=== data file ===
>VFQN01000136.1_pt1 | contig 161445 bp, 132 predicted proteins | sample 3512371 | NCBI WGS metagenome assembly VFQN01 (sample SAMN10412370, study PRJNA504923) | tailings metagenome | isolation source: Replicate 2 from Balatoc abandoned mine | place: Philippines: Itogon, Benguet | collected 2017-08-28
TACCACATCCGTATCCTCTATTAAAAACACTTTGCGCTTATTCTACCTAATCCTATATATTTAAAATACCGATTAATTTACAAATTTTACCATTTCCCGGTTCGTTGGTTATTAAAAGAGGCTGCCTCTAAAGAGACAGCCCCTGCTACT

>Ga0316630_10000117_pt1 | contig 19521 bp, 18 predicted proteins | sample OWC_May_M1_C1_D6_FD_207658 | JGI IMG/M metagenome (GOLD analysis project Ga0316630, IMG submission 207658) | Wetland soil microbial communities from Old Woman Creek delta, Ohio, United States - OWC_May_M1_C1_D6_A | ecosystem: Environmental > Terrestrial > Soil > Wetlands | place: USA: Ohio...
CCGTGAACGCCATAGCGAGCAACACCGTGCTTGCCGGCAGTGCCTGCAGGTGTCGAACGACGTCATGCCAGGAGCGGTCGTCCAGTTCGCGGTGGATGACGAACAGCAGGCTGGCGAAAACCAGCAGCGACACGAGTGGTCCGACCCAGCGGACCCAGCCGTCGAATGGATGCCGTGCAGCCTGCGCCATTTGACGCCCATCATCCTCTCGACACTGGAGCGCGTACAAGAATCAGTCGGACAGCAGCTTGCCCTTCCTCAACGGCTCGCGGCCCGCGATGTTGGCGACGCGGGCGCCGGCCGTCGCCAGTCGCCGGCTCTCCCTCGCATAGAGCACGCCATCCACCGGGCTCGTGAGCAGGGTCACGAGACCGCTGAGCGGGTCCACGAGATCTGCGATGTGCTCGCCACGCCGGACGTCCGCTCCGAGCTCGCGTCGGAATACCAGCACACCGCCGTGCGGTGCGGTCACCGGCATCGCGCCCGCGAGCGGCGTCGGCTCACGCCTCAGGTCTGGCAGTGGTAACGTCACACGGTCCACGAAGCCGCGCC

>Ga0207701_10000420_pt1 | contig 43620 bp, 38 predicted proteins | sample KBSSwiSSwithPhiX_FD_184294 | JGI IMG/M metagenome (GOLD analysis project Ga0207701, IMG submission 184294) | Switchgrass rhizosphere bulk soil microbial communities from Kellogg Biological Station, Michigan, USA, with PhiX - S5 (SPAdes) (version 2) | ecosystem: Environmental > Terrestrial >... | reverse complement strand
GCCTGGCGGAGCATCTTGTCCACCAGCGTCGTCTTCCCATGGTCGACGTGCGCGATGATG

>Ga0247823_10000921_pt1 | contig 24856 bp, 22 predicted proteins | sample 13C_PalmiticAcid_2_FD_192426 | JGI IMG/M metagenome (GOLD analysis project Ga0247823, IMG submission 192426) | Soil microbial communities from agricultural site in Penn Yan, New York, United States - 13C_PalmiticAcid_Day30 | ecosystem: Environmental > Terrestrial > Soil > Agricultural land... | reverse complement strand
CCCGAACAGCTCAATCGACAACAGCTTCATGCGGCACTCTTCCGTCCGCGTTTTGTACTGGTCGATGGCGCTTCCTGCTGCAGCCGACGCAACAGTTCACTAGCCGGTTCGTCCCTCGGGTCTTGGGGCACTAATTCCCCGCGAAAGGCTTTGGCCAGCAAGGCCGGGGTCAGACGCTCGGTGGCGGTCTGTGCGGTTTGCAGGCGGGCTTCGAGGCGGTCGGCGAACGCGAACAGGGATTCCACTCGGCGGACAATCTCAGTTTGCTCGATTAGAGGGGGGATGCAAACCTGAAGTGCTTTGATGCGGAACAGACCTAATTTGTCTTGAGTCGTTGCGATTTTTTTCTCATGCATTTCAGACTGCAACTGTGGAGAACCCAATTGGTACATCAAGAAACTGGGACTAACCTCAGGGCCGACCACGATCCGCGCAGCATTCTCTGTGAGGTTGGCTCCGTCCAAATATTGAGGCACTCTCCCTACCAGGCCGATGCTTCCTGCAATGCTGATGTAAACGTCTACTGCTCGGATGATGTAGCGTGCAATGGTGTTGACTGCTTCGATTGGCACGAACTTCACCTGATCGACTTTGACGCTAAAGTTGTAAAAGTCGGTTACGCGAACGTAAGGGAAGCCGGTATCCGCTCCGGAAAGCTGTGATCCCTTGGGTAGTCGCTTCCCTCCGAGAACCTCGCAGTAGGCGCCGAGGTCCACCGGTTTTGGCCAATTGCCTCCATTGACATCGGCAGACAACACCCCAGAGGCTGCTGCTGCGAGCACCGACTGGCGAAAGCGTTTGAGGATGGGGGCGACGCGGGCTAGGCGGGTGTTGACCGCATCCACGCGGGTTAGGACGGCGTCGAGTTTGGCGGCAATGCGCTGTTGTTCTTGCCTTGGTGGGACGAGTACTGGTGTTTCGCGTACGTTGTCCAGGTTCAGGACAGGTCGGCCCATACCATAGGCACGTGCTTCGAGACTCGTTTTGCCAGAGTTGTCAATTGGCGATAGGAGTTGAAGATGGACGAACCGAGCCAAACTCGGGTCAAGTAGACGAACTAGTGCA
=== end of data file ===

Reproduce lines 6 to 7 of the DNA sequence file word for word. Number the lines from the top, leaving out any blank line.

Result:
GCCTGGCGGAGCATCTTGTCCACCAGCGTCGTCTTCCCATGGTCGACGTGCGCGATGATG

>Ga0247823_10000921_pt1 | contig 24856 bp, 22 predicted proteins | sample 13C_PalmiticAcid_2_FD_192426 | JGI IMG/M metagenome (GOLD analysis project Ga0247823, IMG submission 192426) | Soil microbial communities from agricultural site in Penn Yan, New York, United States - 13C_PalmiticAcid_Day30 | ecosystem: Environmental > Terrestrial > Soil > Agricultural land... | reverse complement strand